Weather Blog

A cloud formation that will blow your socks off

A cloud formation that will blow your socks off
Astronaut photograph ISS020-E-9048 was acquired on June 12, 2009, with a Nikon D2XS digital camera fitted with a 400 mm lens, and is provided by the ISS Crew Earth Observations experiment and Image Science & Analysis Laboratory, Johnson Space Center. The image was taken by the Expedition 20 crew. (NASA Photo)
This has to go into one of the Top 5 most interesting cloud photographs I've seen.

The photograph shows the early eruption stages of the Sarychev Volcano in the Kuril Islands (northeast of Japan) on June 12, 2009.

It might look like a satellite photo, but believe it or not, it was taken by an astronaut on the International Space Station. (Talk about a great view!)

But for me, the icing on the cake is the cloud on the top -- a feature you rarely see from the ground. It's a pileus cloud, and NASA says it was likely caused by "rapid rising and cooling of the air mass above the ash column."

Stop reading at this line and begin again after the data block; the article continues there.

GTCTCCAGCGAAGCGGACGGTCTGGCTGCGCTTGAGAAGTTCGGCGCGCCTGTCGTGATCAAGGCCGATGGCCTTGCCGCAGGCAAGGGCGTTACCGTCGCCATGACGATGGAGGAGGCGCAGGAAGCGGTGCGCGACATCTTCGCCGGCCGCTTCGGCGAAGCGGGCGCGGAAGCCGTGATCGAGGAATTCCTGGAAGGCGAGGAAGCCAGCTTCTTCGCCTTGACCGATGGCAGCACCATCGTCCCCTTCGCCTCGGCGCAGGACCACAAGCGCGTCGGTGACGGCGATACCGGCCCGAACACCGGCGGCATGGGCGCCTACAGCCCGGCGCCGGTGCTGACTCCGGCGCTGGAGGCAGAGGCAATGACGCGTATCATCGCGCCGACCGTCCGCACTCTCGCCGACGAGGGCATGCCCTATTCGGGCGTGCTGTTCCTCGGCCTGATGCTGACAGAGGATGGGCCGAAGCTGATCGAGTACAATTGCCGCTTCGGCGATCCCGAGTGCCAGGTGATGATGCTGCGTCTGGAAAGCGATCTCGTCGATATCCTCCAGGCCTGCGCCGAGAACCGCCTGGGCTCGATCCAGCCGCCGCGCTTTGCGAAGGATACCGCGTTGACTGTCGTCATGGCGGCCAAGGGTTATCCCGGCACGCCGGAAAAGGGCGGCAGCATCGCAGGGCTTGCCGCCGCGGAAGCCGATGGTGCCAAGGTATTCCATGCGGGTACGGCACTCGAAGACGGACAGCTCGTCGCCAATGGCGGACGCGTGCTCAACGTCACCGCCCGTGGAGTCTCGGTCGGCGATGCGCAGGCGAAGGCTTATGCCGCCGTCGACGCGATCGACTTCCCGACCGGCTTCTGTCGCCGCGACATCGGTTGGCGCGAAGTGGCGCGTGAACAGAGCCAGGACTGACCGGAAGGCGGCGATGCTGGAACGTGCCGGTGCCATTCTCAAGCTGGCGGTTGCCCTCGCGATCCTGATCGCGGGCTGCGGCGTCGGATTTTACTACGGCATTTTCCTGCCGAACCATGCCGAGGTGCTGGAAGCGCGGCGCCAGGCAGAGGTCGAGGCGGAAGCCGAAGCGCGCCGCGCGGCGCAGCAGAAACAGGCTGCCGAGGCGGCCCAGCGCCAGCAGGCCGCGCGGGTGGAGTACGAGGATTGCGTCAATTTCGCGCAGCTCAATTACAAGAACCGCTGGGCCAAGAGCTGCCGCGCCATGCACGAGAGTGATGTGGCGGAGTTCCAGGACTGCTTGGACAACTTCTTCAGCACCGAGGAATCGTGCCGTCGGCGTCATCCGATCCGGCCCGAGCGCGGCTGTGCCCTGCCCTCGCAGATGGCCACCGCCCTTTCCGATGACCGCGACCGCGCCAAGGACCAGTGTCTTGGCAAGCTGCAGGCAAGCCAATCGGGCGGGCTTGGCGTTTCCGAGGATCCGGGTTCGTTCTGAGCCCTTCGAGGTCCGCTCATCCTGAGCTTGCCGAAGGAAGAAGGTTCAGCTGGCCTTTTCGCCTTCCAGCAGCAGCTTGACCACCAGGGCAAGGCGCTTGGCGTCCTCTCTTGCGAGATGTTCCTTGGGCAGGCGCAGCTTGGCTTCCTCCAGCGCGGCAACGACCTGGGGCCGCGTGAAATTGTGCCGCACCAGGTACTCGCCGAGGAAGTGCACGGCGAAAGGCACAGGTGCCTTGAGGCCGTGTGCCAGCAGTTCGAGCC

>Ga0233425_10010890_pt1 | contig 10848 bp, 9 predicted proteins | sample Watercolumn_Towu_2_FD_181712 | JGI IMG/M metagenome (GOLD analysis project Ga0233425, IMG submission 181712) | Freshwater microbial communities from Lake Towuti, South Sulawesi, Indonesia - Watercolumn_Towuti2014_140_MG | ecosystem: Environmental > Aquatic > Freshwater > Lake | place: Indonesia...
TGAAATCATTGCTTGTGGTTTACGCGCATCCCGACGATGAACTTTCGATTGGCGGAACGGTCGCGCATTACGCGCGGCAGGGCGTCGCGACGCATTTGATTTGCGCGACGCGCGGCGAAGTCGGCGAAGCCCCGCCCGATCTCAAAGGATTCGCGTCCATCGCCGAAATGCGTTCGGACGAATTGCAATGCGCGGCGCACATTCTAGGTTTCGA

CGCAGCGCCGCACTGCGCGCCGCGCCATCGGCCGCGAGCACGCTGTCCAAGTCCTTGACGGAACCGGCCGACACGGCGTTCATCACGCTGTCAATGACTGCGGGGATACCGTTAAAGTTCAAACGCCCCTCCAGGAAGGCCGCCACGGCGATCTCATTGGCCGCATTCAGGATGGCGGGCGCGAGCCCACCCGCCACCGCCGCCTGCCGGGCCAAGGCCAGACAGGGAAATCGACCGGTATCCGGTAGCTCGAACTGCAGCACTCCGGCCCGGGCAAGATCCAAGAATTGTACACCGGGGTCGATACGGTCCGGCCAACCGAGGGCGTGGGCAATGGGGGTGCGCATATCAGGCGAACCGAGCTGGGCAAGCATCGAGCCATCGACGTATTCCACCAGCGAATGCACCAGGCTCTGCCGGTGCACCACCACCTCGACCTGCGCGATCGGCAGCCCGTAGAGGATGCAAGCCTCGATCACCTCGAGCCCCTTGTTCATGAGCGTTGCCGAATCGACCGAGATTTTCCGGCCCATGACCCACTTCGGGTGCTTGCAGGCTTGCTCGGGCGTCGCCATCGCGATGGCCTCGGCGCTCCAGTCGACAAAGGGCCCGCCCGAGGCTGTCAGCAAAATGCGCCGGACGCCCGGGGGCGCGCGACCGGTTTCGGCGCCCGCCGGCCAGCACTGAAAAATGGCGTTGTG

There's plenty of other amazing atmospheric and meteorological events going on in this photo-- such as the ring of clearing around the volcano, likely caused by the eruption.

Read more about this photograph and the eruption (and find a higher resolution version of the photo) at earthobservatory.nasa.gov

Update: The Astronomy Picture of the Day Web site now has another version of this photo to be used with 3-D glasses.

Update 2: -- NASA has now released some video from the ISS: Here it is in Quicktime Format

(Special thanks to UW Research Meteorologist Mark Albright for pointing the original photo out.)